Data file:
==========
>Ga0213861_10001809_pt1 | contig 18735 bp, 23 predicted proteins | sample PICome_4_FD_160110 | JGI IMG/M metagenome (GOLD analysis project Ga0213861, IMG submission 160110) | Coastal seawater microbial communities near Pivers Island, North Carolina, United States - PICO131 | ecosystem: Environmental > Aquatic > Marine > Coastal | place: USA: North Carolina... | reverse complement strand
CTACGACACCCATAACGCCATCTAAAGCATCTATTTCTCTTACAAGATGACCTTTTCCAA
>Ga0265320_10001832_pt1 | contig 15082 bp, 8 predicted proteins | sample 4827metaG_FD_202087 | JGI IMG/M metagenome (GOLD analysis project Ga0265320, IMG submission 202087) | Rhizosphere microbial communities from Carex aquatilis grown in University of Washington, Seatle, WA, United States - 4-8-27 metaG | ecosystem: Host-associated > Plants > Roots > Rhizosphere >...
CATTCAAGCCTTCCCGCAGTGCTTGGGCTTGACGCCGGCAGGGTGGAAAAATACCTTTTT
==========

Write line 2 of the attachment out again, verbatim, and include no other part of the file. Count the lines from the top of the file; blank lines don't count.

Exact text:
CTACGACACCCATAACGCCATCTAAAGCATCTATTTCTCTTACAAGATGACCTTTTCCAA